Resisting Divide and Rule

by Steve, August 30th, 2007

The debate we’ve begun having here about Portland Public Schools’ open transfer policy is just the leading edge of the storm. We can expect things to get even more heated as the board belatedly begins discussions about the segregated shambles created by open transfers and Vicki Phillips’ self-contradictory experiments in market-based school reforms. (Somehow, she actually seemed to believe that “School Choice” was a salve for racial segregation; common sense and statistics show us the opposite is true.)

One thing I would like to make crystal clear: I do not blame any family for choosing to transfer out of their neighborhood public school. This is a debate about policy, not individual choices.

The simple fact is that PPS policy encourages transfers, and every transfer encourages more. Many schools in our besieged red-zone neighborhoods have capture rates below 50%. Once the majority of neighborhood students have transfered out, it’s a no-brainer for other families. This is how the PPS open transfer policy feeds into a self-fulfilling cycle of “failing schools”. There is a clear “skimming” effect (documented by the Flynn-Blackmer audit), as middle-class families pull out, leaving poverty-affected students and teachers and administrators struggling to meet draconian goals set by No Child Left Behind.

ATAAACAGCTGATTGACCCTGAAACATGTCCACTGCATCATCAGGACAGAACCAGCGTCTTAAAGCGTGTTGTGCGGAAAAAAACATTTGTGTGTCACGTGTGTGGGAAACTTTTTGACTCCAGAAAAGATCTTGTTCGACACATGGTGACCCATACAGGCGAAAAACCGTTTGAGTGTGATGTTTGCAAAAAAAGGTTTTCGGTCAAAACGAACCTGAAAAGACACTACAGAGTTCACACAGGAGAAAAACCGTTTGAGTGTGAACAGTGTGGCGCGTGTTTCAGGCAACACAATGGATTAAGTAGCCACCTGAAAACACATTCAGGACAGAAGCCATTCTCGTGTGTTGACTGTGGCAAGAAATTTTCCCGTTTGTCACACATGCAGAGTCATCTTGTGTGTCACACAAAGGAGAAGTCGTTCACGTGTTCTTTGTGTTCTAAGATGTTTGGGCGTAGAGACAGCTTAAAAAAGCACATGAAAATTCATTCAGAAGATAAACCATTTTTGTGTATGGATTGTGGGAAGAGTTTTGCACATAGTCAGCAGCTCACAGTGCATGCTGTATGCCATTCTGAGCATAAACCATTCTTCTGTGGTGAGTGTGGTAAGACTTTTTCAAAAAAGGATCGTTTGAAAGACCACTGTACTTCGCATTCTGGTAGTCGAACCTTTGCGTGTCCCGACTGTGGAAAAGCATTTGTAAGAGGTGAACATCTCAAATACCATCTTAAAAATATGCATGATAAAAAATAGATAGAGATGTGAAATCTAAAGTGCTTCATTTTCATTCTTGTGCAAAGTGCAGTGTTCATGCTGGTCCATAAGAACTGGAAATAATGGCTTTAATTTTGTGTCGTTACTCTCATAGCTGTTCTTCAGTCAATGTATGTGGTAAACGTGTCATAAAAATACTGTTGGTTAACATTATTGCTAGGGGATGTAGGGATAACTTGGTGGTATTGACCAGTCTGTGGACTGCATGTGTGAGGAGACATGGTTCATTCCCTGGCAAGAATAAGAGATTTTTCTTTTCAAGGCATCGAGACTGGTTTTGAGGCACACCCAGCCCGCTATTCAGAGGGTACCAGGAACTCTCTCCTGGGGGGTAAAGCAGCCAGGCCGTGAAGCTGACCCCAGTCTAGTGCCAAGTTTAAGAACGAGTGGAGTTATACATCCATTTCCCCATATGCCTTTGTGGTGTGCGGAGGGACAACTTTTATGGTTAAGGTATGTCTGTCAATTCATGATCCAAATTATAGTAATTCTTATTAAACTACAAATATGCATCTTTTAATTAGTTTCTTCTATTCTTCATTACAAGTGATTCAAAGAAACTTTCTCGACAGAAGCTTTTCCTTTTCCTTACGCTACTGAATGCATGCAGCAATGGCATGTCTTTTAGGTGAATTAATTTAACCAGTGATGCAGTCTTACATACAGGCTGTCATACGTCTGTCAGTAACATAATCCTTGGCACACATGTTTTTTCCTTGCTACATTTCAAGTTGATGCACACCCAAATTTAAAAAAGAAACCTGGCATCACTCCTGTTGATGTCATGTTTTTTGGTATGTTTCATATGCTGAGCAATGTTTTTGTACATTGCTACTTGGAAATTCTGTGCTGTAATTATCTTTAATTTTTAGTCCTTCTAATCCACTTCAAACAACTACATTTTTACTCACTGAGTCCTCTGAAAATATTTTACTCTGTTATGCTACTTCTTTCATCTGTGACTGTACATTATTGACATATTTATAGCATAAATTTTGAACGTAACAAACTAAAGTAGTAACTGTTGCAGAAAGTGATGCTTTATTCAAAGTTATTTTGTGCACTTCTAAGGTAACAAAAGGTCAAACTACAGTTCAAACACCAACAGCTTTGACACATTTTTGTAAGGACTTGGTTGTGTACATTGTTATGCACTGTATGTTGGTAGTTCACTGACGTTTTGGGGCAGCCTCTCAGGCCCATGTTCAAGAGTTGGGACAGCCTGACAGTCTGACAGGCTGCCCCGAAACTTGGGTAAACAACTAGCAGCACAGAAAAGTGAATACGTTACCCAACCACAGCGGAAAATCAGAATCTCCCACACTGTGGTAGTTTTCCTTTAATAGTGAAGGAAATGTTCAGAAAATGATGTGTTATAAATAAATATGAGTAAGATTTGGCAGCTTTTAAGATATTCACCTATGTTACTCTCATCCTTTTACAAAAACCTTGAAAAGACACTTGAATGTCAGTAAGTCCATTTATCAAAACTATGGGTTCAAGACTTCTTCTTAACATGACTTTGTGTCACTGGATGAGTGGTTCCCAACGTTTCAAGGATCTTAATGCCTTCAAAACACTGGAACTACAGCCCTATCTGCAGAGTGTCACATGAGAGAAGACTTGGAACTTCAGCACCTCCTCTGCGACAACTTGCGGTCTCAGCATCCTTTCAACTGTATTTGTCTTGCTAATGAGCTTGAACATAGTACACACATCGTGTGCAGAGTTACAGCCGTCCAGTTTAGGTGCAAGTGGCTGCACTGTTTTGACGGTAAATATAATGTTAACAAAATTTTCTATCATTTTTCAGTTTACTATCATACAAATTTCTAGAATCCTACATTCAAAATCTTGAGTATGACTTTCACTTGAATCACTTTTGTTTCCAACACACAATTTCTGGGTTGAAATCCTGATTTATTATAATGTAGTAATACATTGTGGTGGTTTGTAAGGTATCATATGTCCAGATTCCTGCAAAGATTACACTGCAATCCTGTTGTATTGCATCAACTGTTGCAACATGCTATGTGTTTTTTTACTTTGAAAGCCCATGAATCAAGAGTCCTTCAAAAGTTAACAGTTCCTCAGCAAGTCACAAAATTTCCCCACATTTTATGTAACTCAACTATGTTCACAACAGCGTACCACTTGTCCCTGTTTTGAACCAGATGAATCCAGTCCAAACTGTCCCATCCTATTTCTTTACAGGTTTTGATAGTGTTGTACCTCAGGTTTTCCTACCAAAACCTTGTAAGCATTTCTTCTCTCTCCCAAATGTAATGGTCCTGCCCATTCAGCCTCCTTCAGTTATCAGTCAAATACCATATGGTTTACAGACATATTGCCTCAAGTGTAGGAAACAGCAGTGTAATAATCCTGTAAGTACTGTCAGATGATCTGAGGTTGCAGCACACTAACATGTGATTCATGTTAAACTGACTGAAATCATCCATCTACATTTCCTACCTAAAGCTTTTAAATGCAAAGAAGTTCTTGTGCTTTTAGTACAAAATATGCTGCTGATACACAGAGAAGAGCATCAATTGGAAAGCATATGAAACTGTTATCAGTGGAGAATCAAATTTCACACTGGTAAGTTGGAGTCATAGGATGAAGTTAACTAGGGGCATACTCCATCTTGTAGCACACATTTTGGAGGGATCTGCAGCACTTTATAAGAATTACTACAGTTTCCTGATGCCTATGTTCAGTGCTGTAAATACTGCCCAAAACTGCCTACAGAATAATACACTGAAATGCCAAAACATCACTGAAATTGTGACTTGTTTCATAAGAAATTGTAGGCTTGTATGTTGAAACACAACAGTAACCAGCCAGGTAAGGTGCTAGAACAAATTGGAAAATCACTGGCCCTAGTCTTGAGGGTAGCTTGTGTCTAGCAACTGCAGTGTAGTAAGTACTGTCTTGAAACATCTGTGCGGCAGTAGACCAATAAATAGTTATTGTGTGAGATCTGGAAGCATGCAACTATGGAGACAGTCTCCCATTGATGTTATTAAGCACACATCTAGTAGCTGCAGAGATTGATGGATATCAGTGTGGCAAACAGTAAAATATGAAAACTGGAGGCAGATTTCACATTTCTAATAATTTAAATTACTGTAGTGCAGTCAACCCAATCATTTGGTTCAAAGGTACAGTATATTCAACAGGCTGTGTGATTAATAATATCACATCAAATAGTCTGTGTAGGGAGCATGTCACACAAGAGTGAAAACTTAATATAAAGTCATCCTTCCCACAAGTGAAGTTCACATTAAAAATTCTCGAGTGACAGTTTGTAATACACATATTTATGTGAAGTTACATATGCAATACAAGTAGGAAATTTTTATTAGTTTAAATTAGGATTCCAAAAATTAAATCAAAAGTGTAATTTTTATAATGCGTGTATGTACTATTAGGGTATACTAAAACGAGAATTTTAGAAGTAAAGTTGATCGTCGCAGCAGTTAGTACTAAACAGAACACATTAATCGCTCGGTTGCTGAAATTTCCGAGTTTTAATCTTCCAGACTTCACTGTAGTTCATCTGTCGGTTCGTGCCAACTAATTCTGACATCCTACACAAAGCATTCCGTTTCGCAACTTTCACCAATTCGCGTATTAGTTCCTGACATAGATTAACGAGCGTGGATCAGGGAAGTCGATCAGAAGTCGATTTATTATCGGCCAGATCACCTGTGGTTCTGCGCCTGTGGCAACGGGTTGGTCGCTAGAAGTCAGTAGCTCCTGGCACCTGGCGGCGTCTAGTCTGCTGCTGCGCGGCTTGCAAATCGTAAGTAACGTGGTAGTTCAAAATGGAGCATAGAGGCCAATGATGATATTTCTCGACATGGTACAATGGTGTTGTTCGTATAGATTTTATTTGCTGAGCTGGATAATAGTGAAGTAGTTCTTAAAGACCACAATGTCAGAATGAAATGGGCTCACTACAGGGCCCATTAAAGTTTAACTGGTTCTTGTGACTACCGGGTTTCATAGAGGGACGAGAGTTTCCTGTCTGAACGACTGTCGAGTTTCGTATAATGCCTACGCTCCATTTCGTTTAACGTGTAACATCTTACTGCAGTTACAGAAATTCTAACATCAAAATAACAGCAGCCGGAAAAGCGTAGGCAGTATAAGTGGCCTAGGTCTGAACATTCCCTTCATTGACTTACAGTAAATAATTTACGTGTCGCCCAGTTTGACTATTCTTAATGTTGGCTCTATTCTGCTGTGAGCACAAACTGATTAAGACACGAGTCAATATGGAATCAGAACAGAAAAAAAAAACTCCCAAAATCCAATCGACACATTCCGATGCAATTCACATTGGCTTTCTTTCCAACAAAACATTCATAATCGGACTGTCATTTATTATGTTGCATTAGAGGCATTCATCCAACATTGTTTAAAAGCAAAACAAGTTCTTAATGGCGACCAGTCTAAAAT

If the school board actually considers curtailing neighborhood-to-neighborhood transfers for elementary schools, as I have advocated, they must do this only as part of a larger re-examination of attendance area boundaries and special focus schools.

As we enter this debate city-wide, I urge everybody to treat each other with civility and respect, especially those who have taken advantage of open transfers to flee schools that are suffering from PPS policy. We are all in this together, which is one of the basic tenets of public education. Together, we can make our public schools work better for everybody.

Comments are closed.